Summative Assessment:
 The work that the students completed during their independent practice will be used as the summative assessment. This assessment will show whether or not the students have met the standards. This lesson will be used at the end of the unit, therefore most students should be at a 3 or a 4, according to the rubric by the end of the lesson. Students who are at a 1 or a 2 at the end of the lesson will need to be pulled aside for small group instruction.
 Use the same attached studentfriendly scale that was used to assess to formative assessment, to assess student knowledge in relation to the standard.
Accommodations & Recommendations
Accommodations:
 Below Grade Level: If possible, pull these students aside for small group instruction, while the class is engaged in their independent practice. Have extra copies of the provided tenths and hundredths grids for these students. Before writing the fractions and decimals down using numbers, it may be helpful to master picture representations of the numbers. It may be necessary to have a place value chart available for these students, indicating tenths and hundredths. In addition to a place value chart, reviewing essential vocabulary with these students is essential, as it is a necessity and is prior knowledge for this lesson. Focus on how to say the fractions and decimals, which will help them to find equivalencies. When playing FracImal, give these students playing cards that you know they will succeed with, and be available for their assistance, if needed.
 Above Grade Level: Provide these students with higher level questions during independent practice. For example give them the task of finding the equivalent decimal to 10/10, which is 1.0.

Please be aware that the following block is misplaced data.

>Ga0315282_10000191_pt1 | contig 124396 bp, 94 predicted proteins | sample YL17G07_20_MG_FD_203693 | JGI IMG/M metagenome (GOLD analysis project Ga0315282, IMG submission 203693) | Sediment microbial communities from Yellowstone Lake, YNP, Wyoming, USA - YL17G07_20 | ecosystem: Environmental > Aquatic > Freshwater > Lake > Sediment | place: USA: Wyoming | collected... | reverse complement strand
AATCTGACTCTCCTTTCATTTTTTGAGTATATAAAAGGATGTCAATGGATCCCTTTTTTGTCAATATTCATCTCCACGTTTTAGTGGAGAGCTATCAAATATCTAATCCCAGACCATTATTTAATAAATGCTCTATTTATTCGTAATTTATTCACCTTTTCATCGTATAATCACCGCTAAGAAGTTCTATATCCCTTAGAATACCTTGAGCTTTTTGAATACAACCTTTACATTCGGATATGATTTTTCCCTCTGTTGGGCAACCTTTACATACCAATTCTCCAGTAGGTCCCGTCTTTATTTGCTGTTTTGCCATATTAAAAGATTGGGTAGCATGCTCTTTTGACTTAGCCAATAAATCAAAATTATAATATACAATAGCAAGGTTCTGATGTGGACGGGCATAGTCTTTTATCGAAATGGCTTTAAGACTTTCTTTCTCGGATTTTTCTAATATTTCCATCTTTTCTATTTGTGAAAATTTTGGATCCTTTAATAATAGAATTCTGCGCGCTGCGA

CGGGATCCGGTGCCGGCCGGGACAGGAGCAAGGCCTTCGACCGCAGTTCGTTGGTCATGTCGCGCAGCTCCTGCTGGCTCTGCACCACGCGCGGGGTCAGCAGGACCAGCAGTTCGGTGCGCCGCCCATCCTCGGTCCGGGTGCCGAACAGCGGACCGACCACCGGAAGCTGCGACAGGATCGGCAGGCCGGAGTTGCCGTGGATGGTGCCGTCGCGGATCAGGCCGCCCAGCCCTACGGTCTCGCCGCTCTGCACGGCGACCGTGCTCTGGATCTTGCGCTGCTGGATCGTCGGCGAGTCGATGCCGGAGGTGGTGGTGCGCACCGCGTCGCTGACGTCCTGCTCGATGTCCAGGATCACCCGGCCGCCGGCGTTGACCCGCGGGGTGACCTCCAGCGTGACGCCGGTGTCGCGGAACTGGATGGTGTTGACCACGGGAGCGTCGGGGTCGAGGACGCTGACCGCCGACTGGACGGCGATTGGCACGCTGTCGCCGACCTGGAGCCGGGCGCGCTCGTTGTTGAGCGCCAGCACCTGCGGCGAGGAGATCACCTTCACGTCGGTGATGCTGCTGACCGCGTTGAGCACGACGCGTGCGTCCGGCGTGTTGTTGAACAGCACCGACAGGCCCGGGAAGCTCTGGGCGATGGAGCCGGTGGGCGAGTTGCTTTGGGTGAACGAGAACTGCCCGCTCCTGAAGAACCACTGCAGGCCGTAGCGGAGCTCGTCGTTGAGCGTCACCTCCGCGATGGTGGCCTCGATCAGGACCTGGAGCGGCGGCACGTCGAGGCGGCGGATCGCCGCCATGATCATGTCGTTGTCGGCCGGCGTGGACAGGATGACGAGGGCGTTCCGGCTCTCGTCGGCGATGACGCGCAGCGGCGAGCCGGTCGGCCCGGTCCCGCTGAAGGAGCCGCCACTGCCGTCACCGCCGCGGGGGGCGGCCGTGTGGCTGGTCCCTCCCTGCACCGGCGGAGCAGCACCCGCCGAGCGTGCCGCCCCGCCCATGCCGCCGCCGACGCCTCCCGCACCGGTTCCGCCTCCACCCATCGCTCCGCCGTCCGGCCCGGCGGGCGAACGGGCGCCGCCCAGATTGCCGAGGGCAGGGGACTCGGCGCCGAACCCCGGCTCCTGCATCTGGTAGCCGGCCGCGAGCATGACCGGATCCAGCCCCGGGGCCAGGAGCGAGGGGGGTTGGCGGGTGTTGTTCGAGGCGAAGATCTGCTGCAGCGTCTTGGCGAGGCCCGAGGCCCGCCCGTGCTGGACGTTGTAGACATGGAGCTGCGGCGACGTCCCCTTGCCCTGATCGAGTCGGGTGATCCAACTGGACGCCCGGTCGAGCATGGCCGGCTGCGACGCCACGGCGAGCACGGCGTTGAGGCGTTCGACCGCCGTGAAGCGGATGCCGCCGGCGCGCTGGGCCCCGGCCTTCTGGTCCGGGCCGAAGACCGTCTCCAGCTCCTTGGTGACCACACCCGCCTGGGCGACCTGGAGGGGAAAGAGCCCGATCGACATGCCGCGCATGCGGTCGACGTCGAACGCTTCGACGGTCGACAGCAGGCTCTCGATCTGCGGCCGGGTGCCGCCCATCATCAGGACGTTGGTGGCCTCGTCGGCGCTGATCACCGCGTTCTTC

To challenge them even farther, ask them to explain the similarities between all of these fractions: 10/10, 11/11, 12/12, etc. They are all equivalent to 1.0.
Extensions:
 Have the students become equivalency detectives within the classroom. The students can hunt for fractions within the classroom, and will then find the decimal equivalents.
 Give the students decimals and fractions in the thousandths, asking them to find their equivalents.
 Have the students represent the fraction and decimal equivalencies in picture form.

Suggested Technology: Document Camera, Computer for Presenter, Overhead Projector, Microsoft Office
Special Materials Needed:
 Overhead or Document Camera (The lesson can be adapted if these are not available)
 Provided FracImal playing cards
 Tape or magnets
 Provided PowerPoint
 Provided Tenths and Hundredths Grid Worksheet
 Provided Fraction to Decimal and Decimal to Fraction Worksheets
 Pencils
 Math journals (loose leaf paper if journals are not used)
 Optional: Clothes pins to use as motivational/ talking clips
Additional Information/Instructions
By Author/Submitter
This resource is likely to support student engagement in the following Standards for Mathematical Practice:
MAFS.K12.MP.3.1  Construct viable arguments and critique the reasoning of others.
MAFS.K12.MP.6.1  Attend to precision.
Source and Access Information
Contributed by:
Kathryn Flerlage
Name of Author/Source: Kathryn Flerlage
District/Organization of Contributor(s): Collier
Is this Resource freely Available? Yes
Access Privileges: Public
* Please note that examples of resources are not intended as complete curriculum.